Upgrading the Nomad's spindle driver

I haven’t been super fond of the stock spindle driver that comes with the Nomad (McGillicutty).

  • It doesn’t seem to actually output the rated 300W.
  • The driver, Allegro’s A4962, uses trapezoidal drive.
  • The FETs are not that high quality. The PMOS used has quite large Rds(on), 65mΩ. Both NMOS and PMOS are quite slow, the former has a rated fall time of 100 ns. They also both have higher gate charges than I would like. They are just not the kind of FET I would like to see in a motor driver.
  • The sense resistor is not using a kelvin connection :melting_face:.
  • It’s fragile, with very little in the way of fault protection. We’ve got two fat TVS diodes, and that’s it. Stalling the motor seems to fry the board instantly a majority of the time.
  • IMO someone went a tad overboard on the number of caps.
  • It isn’t open, nor is it extensible.

I figured it would be fun to try and design an upgraded driver that I could use in its place. With that in mind, meet the v0.1 (I’m not good with names) McSpindle Driver!

This is my first attempt at creating a replacement driver board so I’m expecting it to not work/have some number of problems.

I decided to stick with Allegro for the actual driver chip and went with their A89307 as it seemed :sparkles: fancy :sparkles: and I like fancy. The main highlights here are:

  • Vector control :partying_face:
  • 4 pin sense resistor w/kelvin connection.
  • 3 phase inverter made up of three dual n-channel FETs (MTH6010LPD). These things are super great. They’ve got:
    • Typical Rds(on) of 8.5mΩ.
    • Low Miller charge.
    • Exceedingly fast – 8.8ns rise time and 7.4ns fall time, 34.5ns for the body diode recovery time.
  • Fully isolated control with isolated power. The control circuitry is not on-board, primarily because this is the first iteration and I wanted to focus on the driver. What is on-board however is:
    • +5V, 150mA isolated power supply via mini transformer with push-pull drive.
    • Isolated PWM signal from the Carbide Motion board.
    • Isolated I2C+control interface for the A89307.

The A89307 has quite a lot of configuration that needs set, which is what I am working out now. The documentation is a bit lackluster so there’s a good amount of experimenting here.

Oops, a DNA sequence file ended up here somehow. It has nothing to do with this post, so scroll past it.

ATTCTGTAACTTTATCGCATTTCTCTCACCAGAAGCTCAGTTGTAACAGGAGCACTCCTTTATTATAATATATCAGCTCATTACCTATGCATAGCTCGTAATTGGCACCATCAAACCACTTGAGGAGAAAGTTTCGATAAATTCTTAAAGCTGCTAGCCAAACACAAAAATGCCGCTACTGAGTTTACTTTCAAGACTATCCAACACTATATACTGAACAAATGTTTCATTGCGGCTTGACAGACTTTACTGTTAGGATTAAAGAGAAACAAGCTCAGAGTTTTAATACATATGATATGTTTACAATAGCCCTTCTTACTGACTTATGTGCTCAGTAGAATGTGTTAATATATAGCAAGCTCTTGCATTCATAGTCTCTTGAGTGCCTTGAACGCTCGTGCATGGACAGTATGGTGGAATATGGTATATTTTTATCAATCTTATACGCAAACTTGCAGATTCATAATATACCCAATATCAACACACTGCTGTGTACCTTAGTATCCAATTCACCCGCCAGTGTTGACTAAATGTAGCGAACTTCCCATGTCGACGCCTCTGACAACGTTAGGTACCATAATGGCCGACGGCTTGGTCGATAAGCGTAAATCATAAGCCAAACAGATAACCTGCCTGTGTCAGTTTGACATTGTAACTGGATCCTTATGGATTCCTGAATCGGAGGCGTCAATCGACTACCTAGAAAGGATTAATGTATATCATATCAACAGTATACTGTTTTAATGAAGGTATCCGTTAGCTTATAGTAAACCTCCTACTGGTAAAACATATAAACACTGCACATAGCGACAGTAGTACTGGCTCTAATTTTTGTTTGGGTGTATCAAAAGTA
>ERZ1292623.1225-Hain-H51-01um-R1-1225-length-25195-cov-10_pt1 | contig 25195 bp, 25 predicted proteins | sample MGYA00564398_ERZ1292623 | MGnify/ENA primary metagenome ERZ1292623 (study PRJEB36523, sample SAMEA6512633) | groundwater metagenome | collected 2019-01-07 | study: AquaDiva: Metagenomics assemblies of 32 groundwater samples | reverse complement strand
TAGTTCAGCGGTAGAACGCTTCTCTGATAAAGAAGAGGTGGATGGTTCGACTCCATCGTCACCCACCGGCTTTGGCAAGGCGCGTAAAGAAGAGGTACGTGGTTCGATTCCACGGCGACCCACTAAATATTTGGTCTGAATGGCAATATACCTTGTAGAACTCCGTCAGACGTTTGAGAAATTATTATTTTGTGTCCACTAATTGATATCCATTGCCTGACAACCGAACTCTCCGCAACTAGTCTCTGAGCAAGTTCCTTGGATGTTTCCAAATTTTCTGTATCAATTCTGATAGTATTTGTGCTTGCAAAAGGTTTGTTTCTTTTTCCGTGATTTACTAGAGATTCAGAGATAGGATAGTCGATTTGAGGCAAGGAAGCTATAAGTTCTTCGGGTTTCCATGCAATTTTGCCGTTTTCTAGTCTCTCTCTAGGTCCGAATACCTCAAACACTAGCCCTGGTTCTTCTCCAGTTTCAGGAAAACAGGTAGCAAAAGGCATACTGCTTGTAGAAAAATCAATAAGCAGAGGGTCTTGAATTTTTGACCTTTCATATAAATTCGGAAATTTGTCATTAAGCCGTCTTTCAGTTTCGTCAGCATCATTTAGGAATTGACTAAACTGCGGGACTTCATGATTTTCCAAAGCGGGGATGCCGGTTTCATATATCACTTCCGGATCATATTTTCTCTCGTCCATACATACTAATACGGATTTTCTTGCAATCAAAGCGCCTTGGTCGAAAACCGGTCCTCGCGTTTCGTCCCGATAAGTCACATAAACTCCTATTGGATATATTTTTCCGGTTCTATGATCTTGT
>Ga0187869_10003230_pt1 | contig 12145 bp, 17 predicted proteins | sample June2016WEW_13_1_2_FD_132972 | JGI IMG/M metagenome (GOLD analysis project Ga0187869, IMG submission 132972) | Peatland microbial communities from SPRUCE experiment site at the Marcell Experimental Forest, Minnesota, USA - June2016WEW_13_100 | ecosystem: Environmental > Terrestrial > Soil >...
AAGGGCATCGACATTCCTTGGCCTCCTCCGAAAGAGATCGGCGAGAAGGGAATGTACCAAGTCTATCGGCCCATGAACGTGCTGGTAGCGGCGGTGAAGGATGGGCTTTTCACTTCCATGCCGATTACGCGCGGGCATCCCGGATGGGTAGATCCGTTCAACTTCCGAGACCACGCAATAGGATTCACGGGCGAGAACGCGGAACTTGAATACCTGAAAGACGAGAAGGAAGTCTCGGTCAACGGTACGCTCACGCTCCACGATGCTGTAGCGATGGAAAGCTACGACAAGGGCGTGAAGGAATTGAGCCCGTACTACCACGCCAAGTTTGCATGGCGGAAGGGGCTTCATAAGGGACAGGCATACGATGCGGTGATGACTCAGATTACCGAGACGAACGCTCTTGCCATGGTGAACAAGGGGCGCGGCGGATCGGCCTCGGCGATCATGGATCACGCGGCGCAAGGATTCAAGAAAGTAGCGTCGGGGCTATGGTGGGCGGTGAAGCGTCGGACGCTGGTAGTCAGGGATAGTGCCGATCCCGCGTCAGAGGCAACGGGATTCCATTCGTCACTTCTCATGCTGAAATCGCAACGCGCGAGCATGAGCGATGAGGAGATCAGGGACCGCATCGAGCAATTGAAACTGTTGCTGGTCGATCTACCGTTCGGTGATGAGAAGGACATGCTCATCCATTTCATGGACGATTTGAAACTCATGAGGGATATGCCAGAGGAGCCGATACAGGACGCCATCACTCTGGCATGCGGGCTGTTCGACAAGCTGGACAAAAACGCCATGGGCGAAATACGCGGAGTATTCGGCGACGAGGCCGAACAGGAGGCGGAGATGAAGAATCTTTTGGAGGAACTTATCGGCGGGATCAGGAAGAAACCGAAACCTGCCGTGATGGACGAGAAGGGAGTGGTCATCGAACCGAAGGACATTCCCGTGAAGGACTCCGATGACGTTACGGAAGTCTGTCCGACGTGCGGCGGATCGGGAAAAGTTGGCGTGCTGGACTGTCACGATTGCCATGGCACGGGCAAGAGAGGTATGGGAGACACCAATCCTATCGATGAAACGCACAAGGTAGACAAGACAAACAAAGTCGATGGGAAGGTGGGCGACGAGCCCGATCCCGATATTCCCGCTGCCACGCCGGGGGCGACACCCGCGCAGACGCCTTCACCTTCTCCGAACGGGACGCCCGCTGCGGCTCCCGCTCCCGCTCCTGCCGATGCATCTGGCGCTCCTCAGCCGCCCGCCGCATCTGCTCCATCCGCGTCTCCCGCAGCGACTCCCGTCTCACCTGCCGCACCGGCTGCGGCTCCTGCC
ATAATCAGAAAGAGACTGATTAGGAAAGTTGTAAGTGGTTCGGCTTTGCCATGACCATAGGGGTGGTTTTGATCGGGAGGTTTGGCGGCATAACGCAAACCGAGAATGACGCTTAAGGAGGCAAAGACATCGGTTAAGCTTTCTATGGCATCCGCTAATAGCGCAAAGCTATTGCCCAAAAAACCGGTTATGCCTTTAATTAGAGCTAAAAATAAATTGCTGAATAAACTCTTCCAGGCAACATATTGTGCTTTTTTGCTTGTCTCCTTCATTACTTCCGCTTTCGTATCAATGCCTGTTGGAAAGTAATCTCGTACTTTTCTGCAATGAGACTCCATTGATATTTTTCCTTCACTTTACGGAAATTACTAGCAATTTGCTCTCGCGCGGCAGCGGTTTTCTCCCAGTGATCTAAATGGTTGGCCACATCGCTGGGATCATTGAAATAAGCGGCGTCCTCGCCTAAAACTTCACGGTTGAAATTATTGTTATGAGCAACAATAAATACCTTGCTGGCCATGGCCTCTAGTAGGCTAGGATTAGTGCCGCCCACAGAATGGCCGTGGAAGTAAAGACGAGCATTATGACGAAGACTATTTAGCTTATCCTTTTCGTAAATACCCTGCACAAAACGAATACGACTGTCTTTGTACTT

So far the biggest unknown for me are the motor constants as the driver needs Kt to be set . The best guess I could come up with for these are

Kv = 24000rpm/24V = 1000rpm/V = 104.7 rad/V·s
Kt = 1/Kv = **0.00955 N·m/A**

Now, what are the units for the Kt register? I have no clue. The register is 9 bits wide so we have a range of 0-511. What I’m going with for now is that it wants N·m/mA which would in this case be 10. :woman_shrugging:

Similarly (noticing a trend here) there are no explanations for what units the inductance register should be in. I’m going to assume it wants µH which I measured as 300µH phase-to-phase. The register is 8 bits so we’re going to need to use the inductance_shift register. Setting that to 1 lets us use 150 for the inductance register.

Will post the full configuration later on when testing and I plan on continuing to document this as I go!


Oh yeah, forgot to add (not really, it just didn’t let me include more than 2 links since I’m new)


First test, started up the motor at 50% power, then went to 75%, then full 100%.


I think i understood about 20% of that you wrote even though i recognised most of the words. Really quite impressive that you thought sonething could be done and that it worked. It will be interesting to hear how it performs vs your expectations.


Is this an audition for employment? :grin:


Thank you! Honestly I don’t actually expect it to work that much better but it would be a nice surprised if it did. Running the motor at 100% anecdotally sounded like it was going harder than what the base board puts out but I can’t find a clip to compare. Main goal with this is just its fun and trying to not make it fry itself when it stalls.

I wish :joy_cat: I unfortunately do not have a degree in electrical engineering, I am a lowly software engineer.

Quick update

Dunno if I either toasted the A89307 a bit too hard repeatedly trying to get the pads lined up or what but the chip is exceedingly flaky. Having an incredibly difficult time communicating with it via I2C for configuring.

Starting to wish I went with TI’s MCT8329A even if it is still trapezoidal control.

Excellant to learn and discover.

I put this on hold as these drivers are a pain in the butt.

Plus my new Spindle arrived, which is what I’ve been focused on. (I had to take the top off as the spindle + powercord is a tad too tall for it. Water cooling loop isnt installed yet.)


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